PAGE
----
Making one roll of toilet paper consumes more water than a bidet would in a week, with many processes requiring around 37 gallons of water per roll. A single roll of recycled toilet paper can take up to 69 gallons of water to create, equaling about 276 bidet uses! With the average roll of toilet paper holding about 150 squares, that makes a single bidet use on par with about half a square of toilet paper in terms of water consumption.

What About Electricity?

Electric bidet models bring energy consumption into consideration, but that is hardly an issue. With the highly-efficient bidets sold today, you can expect to use less than $15 per year powering your system, less than an incandescent bulb.

Money Savings

Bidets may seem like a pricey investment, but think of how much you spend annually on toilet paper. A bidet attachment or seat requires a one-time purchase, but monthly expenses will plummet. Every time you don’t have to stock up on toilet paper after adding a bidet, you'll really be saving! When the average person spends more than $100 per year on toilet paper, you might as well invest that towards heated seats, night lights, air deodorizers, and other cool bidet features.

Better For The Sewer System

Toilet paper, recycled paper, wet wipes, and other wiping materials are all additional stressors for sewer systems. Any professional will tell you that even flushable wipes will cause a clog someday, whereas a bidet offers nothing to clog your plumbing. This is especially beneficial for people with septic tanks since no breakdown is required.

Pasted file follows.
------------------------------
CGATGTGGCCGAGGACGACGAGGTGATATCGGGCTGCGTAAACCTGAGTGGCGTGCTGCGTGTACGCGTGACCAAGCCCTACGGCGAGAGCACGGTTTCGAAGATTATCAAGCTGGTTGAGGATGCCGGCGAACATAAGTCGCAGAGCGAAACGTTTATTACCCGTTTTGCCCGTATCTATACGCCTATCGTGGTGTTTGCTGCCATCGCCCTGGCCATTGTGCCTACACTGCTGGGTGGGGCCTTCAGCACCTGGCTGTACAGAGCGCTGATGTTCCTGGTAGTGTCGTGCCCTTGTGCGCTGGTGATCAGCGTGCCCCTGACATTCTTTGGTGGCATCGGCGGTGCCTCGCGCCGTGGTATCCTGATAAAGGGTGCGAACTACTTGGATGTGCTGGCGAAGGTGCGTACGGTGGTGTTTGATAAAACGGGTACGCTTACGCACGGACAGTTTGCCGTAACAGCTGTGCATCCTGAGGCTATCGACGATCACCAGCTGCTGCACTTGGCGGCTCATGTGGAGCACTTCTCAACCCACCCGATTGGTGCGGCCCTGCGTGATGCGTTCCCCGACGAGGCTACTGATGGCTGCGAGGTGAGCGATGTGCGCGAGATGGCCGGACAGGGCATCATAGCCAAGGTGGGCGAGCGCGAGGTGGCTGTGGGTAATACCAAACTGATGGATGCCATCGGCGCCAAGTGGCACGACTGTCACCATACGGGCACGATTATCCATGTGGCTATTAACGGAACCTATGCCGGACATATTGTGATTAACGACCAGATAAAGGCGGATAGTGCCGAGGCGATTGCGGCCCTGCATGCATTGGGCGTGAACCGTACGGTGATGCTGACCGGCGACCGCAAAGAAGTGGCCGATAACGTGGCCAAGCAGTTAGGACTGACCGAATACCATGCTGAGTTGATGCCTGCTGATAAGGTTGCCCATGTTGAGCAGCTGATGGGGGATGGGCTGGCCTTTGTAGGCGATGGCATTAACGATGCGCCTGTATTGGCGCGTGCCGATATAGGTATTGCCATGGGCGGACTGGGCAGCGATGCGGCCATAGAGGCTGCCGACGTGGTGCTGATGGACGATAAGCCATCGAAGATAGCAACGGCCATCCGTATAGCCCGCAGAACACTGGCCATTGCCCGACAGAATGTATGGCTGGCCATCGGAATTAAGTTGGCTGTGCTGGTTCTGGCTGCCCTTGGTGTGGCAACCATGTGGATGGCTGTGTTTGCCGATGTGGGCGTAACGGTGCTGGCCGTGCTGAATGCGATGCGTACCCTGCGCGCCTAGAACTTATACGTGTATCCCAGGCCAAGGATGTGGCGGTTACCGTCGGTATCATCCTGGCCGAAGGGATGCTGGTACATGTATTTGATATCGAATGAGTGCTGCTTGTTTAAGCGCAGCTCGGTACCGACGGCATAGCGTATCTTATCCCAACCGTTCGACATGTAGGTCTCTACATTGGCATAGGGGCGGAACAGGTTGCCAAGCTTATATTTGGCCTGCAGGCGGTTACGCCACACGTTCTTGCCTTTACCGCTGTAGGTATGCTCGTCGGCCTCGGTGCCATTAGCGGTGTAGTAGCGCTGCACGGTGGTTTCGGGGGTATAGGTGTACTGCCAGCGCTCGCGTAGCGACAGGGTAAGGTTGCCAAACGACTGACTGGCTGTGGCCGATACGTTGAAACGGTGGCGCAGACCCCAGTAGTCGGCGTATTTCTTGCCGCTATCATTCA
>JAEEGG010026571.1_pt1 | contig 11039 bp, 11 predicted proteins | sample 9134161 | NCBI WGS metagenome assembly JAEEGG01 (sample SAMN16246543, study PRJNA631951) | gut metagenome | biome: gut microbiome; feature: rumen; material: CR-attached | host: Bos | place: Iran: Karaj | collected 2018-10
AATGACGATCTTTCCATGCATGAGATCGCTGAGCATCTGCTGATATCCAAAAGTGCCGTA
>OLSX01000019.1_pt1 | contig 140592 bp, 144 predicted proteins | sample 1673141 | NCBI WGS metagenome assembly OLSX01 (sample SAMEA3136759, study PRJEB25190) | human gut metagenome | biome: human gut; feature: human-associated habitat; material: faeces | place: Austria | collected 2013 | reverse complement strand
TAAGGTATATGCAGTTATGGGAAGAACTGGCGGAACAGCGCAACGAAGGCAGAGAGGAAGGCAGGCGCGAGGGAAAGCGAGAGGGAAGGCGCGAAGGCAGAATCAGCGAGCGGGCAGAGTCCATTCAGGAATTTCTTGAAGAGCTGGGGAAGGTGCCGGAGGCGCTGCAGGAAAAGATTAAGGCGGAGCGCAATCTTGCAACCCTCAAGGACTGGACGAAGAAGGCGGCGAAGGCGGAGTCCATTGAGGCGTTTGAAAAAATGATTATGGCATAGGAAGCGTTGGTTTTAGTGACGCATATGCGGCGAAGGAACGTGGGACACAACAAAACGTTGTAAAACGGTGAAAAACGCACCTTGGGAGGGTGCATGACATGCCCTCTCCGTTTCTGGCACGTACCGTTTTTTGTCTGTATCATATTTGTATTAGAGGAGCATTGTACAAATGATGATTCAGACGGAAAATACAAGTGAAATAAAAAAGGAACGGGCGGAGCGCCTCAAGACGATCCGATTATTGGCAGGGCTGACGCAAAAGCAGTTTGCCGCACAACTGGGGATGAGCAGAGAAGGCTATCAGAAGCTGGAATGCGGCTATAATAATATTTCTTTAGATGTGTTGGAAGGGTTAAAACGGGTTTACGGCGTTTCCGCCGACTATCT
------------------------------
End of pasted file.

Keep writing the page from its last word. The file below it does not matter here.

Bidets Are The Environmentally Friendly Option

Toilet paper has been a part of American culture for centuries, but old habits don't have to last forever. While converting to recycled toilet tissue seems eco-friendly, it's still not the best answer. Not only is it less efficient than a bidet, but you will probably receive little comfort. Most people who purchase a bidet quickly discover that a wash is more comfortable and thorough than paper solutions.

Whether you use normal toilet paper or recycled paper, bidets are the more eco-friendly option. Cleaning with a bidet saves trees, uses less energy, and deters climate change fractionally. If America switched to bidets, it could save millions of trees each year and increase the sustainability of our country, so do your part and install a bidet in your bathroom.

See What Else A Bidet Can Offer

If you're stuck on toilet paper use, it's time to look at everything else bidets can do. Besides being an eco-friendly option and a great way to save money, bidets create a superior experience. What more could you want after getting rid of "the wipe"? Let's find out:

Various Spray Settings

Why do with a basic bidet shower when so many of these systems offer an enhanced process? With oscillating nozzles, massage settings, enema features, and more, each person can find their own best cleaning experience.

Heated Seats

With all the money you save from using a bidet, purchase a model with heated seating. This feature is amazing on cool mornings when you typically dread sitting down. Set your temperature preference, and the bidet will warm up when you get there.

Deodorizer Functions

Bathroom odor is an issue for people around the world, so the deodorizer feature is especially appreciated. Using carbon filters, certain bidets can absorb smells from the toilet after use. This helps people keep a fresher, better-smelling restroom.